QCT artistic director says shows focusing on community were selected for 100th anniversary season

Rent photo

The cast of Rent | Photo courtesy of Quincy Community Theatre

QUINCY — As part of its 100th anniversary season, the Quincy Community Theatre is offering a production of “Rent,” a rock opera about struggling young artists living in New York at the height of the HIV/AIDS epidemic in the 1980s.

Brandon Thomsen is the artistic director at the Quincy Community Theatre and the director for “Rent.” He is tasked with selecting which shows will be featured each season.

“I try to pick (shows) that seem to have a reason for being done now,” Thomsen said. “’Rent’ is a show that will allow for great conversation.”

“Rent” is set in New York, so the director and set designer for the show discussed how they could make sure the show resonated with Quincy. Many Quincy residents haven’t been to New York.

Natalie Mabry is the set designer for “Rent.” She has been doing freelance work around the country since graduating from Southern Methodist University last year with a degree in fine arts and stage design. Mabry usually works remotely from her home in Dallas. She has designed sets for shows in both Florida and Oregon, as well as the set for “Rent” in Quincy.

Working remotely designing sets that she doesn’t actually view being built was difficult for Mabry at first.

“It used to be (stressful), but I’ve grown so much in knowing how to communicate with … those I’m working with,” she said. “It’s less of a fear and more of a gratitude to the fact that they make this drawing, this piece of art that I’ve made, come to life for actual people to stand on and dance and sing.”

This sense of trust and camaraderie is one of the key themes of “Rent,” according to some of the cast.

Mekia Gay, a 25-year-old pastry chef, has been doing theatre since she was in high school. She is playing the part of Mimi Marquez in “Rent.” She talked about how rehearsals are a nice break from the rest of her life.

“I can go in and forget about all of the troubles I had and be surrounded by like-minded people who genuinely care for each other,” Gay said.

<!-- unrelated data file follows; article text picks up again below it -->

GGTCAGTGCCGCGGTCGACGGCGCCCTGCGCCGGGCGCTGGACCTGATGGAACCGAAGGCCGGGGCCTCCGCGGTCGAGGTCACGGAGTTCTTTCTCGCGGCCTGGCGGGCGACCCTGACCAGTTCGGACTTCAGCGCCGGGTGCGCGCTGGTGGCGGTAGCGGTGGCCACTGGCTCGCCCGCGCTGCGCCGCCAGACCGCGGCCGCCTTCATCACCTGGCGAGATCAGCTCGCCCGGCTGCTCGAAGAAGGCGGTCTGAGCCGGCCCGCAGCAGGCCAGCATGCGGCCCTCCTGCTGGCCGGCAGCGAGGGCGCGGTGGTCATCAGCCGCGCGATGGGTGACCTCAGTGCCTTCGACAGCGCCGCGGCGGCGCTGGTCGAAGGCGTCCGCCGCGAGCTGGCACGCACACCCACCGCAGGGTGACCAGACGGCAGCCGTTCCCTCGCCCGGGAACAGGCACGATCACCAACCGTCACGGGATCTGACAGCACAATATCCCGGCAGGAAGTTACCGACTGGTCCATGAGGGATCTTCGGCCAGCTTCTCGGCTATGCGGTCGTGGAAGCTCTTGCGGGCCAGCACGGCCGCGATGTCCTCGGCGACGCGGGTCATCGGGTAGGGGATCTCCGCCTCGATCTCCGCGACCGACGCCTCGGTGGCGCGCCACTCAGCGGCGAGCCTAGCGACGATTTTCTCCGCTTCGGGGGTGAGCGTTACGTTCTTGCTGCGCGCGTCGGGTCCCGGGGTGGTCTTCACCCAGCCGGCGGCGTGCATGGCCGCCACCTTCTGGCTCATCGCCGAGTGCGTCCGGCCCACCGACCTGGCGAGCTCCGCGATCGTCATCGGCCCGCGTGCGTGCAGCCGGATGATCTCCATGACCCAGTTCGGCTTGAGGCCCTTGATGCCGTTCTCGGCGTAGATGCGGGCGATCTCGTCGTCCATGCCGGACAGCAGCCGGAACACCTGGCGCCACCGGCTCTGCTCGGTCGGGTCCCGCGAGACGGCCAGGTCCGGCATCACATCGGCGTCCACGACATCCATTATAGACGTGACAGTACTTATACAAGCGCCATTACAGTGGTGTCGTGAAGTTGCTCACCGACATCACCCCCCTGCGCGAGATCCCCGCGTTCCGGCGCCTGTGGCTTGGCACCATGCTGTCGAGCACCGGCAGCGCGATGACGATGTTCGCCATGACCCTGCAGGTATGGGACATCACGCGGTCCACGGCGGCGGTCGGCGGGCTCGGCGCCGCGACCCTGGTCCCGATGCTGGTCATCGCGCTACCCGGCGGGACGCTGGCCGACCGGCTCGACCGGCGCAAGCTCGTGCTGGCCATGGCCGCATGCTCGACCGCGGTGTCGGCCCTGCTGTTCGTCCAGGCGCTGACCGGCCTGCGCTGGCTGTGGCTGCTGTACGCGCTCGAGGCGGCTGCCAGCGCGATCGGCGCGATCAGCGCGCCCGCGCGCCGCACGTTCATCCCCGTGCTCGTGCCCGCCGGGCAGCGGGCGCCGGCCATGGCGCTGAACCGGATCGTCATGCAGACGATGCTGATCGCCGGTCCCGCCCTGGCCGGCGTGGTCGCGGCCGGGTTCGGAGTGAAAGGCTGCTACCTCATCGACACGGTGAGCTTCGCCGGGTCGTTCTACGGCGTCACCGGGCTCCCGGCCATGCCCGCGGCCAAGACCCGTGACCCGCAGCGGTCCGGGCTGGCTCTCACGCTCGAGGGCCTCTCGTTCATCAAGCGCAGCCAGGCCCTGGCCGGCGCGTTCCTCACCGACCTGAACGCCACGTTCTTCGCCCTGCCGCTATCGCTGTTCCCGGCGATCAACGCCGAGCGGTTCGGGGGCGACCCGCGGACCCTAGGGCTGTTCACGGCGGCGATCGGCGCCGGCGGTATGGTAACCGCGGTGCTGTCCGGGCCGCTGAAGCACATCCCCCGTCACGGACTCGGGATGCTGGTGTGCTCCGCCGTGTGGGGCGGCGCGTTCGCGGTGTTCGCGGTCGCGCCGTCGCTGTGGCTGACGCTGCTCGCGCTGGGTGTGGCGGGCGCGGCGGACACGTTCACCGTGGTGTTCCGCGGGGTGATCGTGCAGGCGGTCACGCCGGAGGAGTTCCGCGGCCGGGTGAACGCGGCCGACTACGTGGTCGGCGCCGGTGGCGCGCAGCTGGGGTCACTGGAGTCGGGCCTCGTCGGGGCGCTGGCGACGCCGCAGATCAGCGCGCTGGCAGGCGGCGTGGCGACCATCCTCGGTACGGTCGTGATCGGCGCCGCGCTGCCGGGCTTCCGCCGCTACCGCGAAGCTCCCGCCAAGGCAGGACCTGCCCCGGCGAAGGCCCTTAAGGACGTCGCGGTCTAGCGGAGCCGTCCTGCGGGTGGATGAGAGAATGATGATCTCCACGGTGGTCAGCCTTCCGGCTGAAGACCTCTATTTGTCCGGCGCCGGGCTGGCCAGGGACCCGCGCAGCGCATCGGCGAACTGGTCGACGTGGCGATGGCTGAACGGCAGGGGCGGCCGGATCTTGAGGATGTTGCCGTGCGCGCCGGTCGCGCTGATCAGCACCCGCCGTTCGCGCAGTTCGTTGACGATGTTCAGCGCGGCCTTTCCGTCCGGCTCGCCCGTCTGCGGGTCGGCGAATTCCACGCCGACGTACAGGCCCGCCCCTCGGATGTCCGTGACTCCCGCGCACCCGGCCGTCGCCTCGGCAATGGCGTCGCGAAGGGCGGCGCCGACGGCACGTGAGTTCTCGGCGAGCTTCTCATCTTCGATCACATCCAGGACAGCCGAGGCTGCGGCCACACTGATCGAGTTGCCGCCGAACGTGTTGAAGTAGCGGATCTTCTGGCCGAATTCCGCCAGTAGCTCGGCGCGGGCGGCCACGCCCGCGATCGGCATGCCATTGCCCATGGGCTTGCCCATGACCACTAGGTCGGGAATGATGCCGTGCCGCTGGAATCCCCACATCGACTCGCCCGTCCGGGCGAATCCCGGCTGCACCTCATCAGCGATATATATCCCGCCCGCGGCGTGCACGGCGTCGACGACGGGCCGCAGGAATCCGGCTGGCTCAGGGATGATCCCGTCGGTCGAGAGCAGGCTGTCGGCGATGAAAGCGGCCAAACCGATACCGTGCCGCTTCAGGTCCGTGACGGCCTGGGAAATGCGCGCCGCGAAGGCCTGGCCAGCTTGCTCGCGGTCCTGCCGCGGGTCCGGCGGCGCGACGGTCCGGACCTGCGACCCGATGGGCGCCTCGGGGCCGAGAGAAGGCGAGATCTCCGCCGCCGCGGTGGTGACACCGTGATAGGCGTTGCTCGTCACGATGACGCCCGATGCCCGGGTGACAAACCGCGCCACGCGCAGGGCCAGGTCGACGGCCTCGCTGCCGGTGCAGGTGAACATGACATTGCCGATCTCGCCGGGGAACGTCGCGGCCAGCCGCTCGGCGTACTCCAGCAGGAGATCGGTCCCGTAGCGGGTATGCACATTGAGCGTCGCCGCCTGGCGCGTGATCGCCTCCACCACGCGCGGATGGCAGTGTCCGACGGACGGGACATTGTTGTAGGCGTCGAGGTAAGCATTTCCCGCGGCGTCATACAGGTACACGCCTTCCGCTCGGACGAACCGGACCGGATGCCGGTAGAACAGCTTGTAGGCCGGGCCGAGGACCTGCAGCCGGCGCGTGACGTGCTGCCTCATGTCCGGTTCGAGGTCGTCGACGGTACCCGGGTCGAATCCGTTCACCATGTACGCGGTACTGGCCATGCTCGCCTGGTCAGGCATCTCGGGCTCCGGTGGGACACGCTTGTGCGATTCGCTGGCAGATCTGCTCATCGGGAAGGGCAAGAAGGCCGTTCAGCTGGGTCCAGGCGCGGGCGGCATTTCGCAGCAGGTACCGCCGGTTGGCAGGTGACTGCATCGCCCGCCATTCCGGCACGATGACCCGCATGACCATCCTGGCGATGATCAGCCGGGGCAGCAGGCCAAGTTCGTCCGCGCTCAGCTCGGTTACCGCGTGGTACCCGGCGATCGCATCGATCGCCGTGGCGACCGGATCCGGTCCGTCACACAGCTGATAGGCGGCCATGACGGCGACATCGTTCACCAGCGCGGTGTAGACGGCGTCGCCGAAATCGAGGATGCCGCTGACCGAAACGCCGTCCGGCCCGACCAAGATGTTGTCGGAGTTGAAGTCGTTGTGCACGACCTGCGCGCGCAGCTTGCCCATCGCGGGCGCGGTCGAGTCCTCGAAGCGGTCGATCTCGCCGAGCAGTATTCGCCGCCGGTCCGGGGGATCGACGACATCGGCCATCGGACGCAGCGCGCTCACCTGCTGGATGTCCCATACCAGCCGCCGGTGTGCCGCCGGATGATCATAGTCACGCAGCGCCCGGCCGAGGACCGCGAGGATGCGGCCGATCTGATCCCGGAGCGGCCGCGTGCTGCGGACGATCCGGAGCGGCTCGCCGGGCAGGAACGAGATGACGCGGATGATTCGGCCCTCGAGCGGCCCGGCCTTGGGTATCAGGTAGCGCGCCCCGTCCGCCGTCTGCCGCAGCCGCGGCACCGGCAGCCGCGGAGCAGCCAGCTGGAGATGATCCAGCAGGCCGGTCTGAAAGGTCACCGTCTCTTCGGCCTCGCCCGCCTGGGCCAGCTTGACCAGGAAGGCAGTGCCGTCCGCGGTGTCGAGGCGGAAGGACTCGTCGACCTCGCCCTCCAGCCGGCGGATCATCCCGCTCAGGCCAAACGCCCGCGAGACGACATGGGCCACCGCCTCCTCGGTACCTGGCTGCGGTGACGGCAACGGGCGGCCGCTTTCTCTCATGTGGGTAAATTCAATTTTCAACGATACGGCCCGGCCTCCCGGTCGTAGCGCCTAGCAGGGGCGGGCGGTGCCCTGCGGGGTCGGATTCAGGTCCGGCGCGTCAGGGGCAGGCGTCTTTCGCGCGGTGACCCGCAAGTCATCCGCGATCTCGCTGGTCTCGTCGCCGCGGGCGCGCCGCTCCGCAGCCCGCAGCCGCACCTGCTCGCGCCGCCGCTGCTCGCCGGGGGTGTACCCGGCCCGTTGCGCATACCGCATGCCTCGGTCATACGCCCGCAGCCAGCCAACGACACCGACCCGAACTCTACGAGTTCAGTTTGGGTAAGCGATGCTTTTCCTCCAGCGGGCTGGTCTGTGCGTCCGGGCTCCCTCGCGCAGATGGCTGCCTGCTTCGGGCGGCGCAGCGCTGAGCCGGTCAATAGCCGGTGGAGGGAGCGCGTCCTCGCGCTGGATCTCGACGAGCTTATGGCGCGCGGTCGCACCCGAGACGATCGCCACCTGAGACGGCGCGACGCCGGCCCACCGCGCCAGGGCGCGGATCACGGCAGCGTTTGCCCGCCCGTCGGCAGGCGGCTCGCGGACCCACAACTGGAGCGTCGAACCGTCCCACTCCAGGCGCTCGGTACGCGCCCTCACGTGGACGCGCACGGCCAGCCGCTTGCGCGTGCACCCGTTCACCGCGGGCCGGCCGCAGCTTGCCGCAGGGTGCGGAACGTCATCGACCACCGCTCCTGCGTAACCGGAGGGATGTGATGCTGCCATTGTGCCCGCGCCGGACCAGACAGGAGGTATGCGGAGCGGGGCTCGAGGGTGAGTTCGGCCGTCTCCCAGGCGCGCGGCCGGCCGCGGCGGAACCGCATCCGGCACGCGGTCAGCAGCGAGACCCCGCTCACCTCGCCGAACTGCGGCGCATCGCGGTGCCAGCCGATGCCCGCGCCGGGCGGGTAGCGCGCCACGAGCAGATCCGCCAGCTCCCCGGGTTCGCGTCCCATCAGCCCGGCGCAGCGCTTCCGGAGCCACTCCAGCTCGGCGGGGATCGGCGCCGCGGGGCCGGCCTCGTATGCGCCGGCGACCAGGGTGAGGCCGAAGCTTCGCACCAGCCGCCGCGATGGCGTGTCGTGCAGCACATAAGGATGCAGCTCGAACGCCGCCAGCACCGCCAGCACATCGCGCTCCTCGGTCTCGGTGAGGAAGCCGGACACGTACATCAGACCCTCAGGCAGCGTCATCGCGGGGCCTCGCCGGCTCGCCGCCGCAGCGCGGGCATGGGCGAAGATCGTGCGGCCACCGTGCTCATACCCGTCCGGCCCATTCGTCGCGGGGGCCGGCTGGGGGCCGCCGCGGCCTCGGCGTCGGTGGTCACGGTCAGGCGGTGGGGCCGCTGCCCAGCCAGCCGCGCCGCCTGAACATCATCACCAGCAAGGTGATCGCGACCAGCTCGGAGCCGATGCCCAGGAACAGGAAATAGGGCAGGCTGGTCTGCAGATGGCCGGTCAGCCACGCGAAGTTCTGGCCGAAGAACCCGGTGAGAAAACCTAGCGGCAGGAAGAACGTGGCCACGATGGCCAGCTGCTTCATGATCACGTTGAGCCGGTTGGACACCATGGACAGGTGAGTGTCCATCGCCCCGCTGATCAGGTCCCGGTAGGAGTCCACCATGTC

That is the message of “Rent,” Gay said. People should be loving and supportive towards the people in their communities, like how the cast of the show can support each other during rehearsals.

Gay has a special connection to “Rent.”

“It was the thing that got me into musicals,” Gay said. “Because it was more real than anything I had seen before.”

Gay memorized the entire script for her character before auditions were even held. She was determined to get the role of her dreams. Growing up with her sister, Gay always dreamed she would get to play Mimi on stage so her sister could watch.

Gay isn’t the only cast member to find special meaning in “Rent.”

Lance Frederick, a freshman at Quincy University, is the youngest cast member. This is his first time performing on the Quincy Community Theatre stage. He said the cast spent a couple days breaking down the script.

“’Rent’ is so amazingly prevalent in today’s society, maybe even more accurate than when it was made,” Frederick said. “The final word of the musical is ‘love.’ I think that was intentional. It’s telling us to love one another.”

This theme of loving and caring for one another is what Thomsen had in mind when selecting “Rent” as part of the Quincy Community Theatre’s 100th anniversary season.

“I wanted to do shows that really focused on community,” Thomsen said.

Tickets are available through the Quincy Community Theatre website. Performances start April 21 and run through April 30.

Noah Klauser is a Quincy native and a Culver-Stockton College student serving as an intern for Muddy River News during the spring semester.

EDITOR’S NOTE: The first night of performances for “Rent” was incorrect in a previous version of this story.

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